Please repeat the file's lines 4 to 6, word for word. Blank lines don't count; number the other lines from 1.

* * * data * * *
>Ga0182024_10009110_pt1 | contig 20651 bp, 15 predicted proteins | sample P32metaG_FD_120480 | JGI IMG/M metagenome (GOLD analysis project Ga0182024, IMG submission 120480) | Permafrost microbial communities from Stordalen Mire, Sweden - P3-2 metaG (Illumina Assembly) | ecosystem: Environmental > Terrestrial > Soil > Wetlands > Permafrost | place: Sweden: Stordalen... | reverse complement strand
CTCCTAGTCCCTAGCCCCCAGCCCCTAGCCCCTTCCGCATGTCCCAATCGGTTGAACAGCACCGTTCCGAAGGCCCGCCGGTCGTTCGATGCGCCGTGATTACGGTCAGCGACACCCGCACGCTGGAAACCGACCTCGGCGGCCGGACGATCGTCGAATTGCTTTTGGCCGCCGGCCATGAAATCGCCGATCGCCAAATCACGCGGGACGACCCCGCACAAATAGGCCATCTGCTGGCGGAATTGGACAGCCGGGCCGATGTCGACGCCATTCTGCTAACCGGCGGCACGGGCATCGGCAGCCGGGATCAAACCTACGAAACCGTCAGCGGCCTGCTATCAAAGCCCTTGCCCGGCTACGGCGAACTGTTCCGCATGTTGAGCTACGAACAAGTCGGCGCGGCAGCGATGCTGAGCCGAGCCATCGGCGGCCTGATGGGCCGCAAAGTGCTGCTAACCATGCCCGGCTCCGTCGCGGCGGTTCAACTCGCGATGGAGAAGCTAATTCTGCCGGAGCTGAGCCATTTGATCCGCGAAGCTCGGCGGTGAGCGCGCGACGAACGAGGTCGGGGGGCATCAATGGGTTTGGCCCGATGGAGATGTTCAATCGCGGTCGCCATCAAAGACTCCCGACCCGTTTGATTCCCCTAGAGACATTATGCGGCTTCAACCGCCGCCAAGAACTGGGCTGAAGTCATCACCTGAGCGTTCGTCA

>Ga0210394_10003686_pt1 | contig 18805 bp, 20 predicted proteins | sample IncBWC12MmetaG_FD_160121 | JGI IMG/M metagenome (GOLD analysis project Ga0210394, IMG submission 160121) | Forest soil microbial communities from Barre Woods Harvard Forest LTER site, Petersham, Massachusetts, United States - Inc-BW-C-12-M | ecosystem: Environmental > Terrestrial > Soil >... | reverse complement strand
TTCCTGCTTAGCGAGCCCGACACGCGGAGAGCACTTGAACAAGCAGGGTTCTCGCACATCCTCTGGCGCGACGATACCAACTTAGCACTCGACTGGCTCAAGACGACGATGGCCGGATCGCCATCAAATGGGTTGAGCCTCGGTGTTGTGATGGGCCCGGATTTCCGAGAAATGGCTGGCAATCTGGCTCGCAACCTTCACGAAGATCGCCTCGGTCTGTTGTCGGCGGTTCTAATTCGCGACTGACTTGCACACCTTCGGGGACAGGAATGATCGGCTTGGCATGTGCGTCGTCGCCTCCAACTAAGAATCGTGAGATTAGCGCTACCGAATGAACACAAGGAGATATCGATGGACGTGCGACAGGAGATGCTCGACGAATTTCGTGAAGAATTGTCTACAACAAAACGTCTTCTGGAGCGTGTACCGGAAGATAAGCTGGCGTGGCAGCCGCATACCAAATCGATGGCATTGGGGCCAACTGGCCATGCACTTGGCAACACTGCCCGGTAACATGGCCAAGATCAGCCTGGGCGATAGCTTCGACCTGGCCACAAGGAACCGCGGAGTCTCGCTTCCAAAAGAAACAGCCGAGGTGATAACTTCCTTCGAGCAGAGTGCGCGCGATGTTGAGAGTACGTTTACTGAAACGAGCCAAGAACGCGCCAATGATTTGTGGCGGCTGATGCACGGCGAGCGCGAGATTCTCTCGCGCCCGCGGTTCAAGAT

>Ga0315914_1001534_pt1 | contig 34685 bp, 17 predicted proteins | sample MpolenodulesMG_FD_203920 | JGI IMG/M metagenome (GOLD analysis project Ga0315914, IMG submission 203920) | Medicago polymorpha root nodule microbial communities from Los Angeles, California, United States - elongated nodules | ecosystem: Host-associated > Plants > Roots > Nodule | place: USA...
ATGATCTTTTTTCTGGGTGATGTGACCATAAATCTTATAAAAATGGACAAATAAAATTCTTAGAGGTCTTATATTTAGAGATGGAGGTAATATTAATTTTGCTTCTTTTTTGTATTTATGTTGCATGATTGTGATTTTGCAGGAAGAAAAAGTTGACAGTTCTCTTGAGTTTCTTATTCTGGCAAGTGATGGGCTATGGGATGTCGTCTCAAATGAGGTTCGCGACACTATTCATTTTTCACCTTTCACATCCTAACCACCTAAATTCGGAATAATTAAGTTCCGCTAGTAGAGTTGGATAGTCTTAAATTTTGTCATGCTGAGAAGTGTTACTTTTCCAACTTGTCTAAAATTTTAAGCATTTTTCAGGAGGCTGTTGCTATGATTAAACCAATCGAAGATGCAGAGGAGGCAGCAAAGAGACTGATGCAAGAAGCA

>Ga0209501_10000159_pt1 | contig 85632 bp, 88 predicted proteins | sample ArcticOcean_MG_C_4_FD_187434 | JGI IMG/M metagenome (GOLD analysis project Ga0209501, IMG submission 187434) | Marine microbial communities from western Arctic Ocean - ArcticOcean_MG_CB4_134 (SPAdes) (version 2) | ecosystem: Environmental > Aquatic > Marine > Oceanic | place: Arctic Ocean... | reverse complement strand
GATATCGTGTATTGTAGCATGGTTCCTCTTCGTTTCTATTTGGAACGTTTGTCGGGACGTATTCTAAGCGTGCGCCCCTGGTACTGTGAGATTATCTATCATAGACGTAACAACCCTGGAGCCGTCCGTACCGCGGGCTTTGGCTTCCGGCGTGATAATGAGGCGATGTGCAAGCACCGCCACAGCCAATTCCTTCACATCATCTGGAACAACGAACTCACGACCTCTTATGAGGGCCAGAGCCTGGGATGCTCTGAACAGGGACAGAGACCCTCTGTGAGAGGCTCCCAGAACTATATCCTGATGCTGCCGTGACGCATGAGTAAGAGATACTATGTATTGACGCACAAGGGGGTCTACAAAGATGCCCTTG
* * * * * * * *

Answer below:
TTCCTGCTTAGCGAGCCCGACACGCGGAGAGCACTTGAACAAGCAGGGTTCTCGCACATCCTCTGGCGCGACGATACCAACTTAGCACTCGACTGGCTCAAGACGACGATGGCCGGATCGCCATCAAATGGGTTGAGCCTCGGTGTTGTGATGGGCCCGGATTTCCGAGAAATGGCTGGCAATCTGGCTCGCAACCTTCACGAAGATCGCCTCGGTCTGTTGTCGGCGGTTCTAATTCGCGACTGACTTGCACACCTTCGGGGACAGGAATGATCGGCTTGGCATGTGCGTCGTCGCCTCCAACTAAGAATCGTGAGATTAGCGCTACCGAATGAACACAAGGAGATATCGATGGACGTGCGACAGGAGATGCTCGACGAATTTCGTGAAGAATTGTCTACAACAAAACGTCTTCTGGAGCGTGTACCGGAAGATAAGCTGGCGTGGCAGCCGCATACCAAATCGATGGCATTGGGGCCAACTGGCCATGCACTTGGCAACACTGCCCGGTAACATGGCCAAGATCAGCCTGGGCGATAGCTTCGACCTGGCCACAAGGAACCGCGGAGTCTCGCTTCCAAAAGAAACAGCCGAGGTGATAACTTCCTTCGAGCAGAGTGCGCGCGATGTTGAGAGTACGTTTACTGAAACGAGCCAAGAACGCGCCAATGATTTGTGGCGGCTGATGCACGGCGAGCGCGAGATTCTCTCGCGCCCGCGGTTCAAGAT

>Ga0315914_1001534_pt1 | contig 34685 bp, 17 predicted proteins | sample MpolenodulesMG_FD_203920 | JGI IMG/M metagenome (GOLD analysis project Ga0315914, IMG submission 203920) | Medicago polymorpha root nodule microbial communities from Los Angeles, California, United States - elongated nodules | ecosystem: Host-associated > Plants > Roots > Nodule | place: USA...
ATGATCTTTTTTCTGGGTGATGTGACCATAAATCTTATAAAAATGGACAAATAAAATTCTTAGAGGTCTTATATTTAGAGATGGAGGTAATATTAATTTTGCTTCTTTTTTGTATTTATGTTGCATGATTGTGATTTTGCAGGAAGAAAAAGTTGACAGTTCTCTTGAGTTTCTTATTCTGGCAAGTGATGGGCTATGGGATGTCGTCTCAAATGAGGTTCGCGACACTATTCATTTTTCACCTTTCACATCCTAACCACCTAAATTCGGAATAATTAAGTTCCGCTAGTAGAGTTGGATAGTCTTAAATTTTGTCATGCTGAGAAGTGTTACTTTTCCAACTTGTCTAAAATTTTAAGCATTTTTCAGGAGGCTGTTGCTATGATTAAACCAATCGAAGATGCAGAGGAGGCAGCAAAGAGACTGATGCAAGAAGCA